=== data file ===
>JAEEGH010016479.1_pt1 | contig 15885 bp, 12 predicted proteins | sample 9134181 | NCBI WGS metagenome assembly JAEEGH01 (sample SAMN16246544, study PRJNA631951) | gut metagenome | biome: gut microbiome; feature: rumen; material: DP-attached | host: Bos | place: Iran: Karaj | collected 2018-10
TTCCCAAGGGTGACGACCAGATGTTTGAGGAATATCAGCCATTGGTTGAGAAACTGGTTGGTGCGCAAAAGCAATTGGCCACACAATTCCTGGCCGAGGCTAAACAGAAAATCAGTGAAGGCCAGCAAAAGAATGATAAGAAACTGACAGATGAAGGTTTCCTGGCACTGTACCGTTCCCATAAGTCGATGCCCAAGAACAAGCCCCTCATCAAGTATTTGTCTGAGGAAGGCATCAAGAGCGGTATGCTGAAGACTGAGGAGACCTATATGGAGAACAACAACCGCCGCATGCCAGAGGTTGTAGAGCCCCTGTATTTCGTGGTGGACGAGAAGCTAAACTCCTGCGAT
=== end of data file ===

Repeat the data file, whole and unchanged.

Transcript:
>JAEEGH010016479.1_pt1 | contig 15885 bp, 12 predicted proteins | sample 9134181 | NCBI WGS metagenome assembly JAEEGH01 (sample SAMN16246544, study PRJNA631951) | gut metagenome | biome: gut microbiome; feature: rumen; material: DP-attached | host: Bos | place: Iran: Karaj | collected 2018-10
TTCCCAAGGGTGACGACCAGATGTTTGAGGAATATCAGCCATTGGTTGAGAAACTGGTTGGTGCGCAAAAGCAATTGGCCACACAATTCCTGGCCGAGGCTAAACAGAAAATCAGTGAAGGCCAGCAAAAGAATGATAAGAAACTGACAGATGAAGGTTTCCTGGCACTGTACCGTTCCCATAAGTCGATGCCCAAGAACAAGCCCCTCATCAAGTATTTGTCTGAGGAAGGCATCAAGAGCGGTATGCTGAAGACTGAGGAGACCTATATGGAGAACAACAACCGCCGCATGCCAGAGGTTGTAGAGCCCCTGTATTTCGTGGTGGACGAGAAGCTAAACTCCTGCGAT